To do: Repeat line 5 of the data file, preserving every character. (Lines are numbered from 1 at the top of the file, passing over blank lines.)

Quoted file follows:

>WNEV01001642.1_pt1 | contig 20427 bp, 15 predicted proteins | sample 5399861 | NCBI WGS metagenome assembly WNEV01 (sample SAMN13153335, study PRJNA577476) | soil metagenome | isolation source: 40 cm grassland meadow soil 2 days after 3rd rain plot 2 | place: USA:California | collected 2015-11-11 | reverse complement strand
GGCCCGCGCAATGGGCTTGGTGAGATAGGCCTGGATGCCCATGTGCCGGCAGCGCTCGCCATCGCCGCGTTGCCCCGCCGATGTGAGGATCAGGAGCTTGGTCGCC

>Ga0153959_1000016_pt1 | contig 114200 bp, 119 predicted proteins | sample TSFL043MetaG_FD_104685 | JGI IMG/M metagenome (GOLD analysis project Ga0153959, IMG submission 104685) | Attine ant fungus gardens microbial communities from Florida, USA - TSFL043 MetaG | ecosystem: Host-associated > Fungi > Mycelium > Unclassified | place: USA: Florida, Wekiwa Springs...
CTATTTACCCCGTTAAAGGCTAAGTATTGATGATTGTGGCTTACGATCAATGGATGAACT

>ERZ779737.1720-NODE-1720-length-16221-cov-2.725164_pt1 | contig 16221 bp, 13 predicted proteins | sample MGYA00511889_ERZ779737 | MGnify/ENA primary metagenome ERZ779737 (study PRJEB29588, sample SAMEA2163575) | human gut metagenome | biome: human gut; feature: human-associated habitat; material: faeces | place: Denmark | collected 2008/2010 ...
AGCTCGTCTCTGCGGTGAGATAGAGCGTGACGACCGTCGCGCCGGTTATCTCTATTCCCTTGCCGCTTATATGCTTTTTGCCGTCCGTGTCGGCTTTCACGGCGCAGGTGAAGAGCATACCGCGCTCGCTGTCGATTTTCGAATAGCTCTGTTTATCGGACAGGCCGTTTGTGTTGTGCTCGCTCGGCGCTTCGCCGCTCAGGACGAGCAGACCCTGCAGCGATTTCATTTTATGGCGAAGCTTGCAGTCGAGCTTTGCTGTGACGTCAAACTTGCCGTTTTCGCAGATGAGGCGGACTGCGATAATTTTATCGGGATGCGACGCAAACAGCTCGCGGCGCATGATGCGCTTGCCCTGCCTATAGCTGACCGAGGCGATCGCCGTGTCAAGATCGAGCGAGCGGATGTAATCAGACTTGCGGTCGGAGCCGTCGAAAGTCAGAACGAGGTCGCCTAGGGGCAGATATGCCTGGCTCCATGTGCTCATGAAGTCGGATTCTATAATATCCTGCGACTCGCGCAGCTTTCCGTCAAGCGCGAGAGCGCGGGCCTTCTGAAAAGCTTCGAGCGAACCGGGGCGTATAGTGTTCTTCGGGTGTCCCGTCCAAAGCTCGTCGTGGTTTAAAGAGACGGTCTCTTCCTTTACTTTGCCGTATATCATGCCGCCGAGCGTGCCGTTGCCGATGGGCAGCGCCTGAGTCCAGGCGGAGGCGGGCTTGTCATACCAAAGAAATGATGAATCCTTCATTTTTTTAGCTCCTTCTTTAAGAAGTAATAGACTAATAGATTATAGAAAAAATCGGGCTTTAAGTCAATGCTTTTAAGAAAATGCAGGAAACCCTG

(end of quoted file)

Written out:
>ERZ779737.1720-NODE-1720-length-16221-cov-2.725164_pt1 | contig 16221 bp, 13 predicted proteins | sample MGYA00511889_ERZ779737 | MGnify/ENA primary metagenome ERZ779737 (study PRJEB29588, sample SAMEA2163575) | human gut metagenome | biome: human gut; feature: human-associated habitat; material: faeces | place: Denmark | collected 2008/2010 ...